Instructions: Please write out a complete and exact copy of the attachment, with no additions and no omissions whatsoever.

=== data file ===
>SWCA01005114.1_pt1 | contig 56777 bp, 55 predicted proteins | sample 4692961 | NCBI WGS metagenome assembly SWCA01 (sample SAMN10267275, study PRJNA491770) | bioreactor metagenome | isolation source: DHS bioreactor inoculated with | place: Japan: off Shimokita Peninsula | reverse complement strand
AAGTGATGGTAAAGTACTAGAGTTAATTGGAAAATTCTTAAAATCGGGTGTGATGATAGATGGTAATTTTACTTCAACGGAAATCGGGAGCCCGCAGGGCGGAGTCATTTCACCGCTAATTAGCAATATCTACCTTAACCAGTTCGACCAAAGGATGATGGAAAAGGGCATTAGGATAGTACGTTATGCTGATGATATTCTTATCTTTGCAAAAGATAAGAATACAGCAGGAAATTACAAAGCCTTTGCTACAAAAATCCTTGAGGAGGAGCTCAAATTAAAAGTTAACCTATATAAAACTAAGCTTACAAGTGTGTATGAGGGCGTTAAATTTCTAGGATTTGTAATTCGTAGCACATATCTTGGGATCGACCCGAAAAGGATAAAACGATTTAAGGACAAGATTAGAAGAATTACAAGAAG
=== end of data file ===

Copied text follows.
>SWCA01005114.1_pt1 | contig 56777 bp, 55 predicted proteins | sample 4692961 | NCBI WGS metagenome assembly SWCA01 (sample SAMN10267275, study PRJNA491770) | bioreactor metagenome | isolation source: DHS bioreactor inoculated with | place: Japan: off Shimokita Peninsula | reverse complement strand
AAGTGATGGTAAAGTACTAGAGTTAATTGGAAAATTCTTAAAATCGGGTGTGATGATAGATGGTAATTTTACTTCAACGGAAATCGGGAGCCCGCAGGGCGGAGTCATTTCACCGCTAATTAGCAATATCTACCTTAACCAGTTCGACCAAAGGATGATGGAAAAGGGCATTAGGATAGTACGTTATGCTGATGATATTCTTATCTTTGCAAAAGATAAGAATACAGCAGGAAATTACAAAGCCTTTGCTACAAAAATCCTTGAGGAGGAGCTCAAATTAAAAGTTAACCTATATAAAACTAAGCTTACAAGTGTGTATGAGGGCGTTAAATTTCTAGGATTTGTAATTCGTAGCACATATCTTGGGATCGACCCGAAAAGGATAAAACGATTTAAGGACAAGATTAGAAGAATTACAAGAAG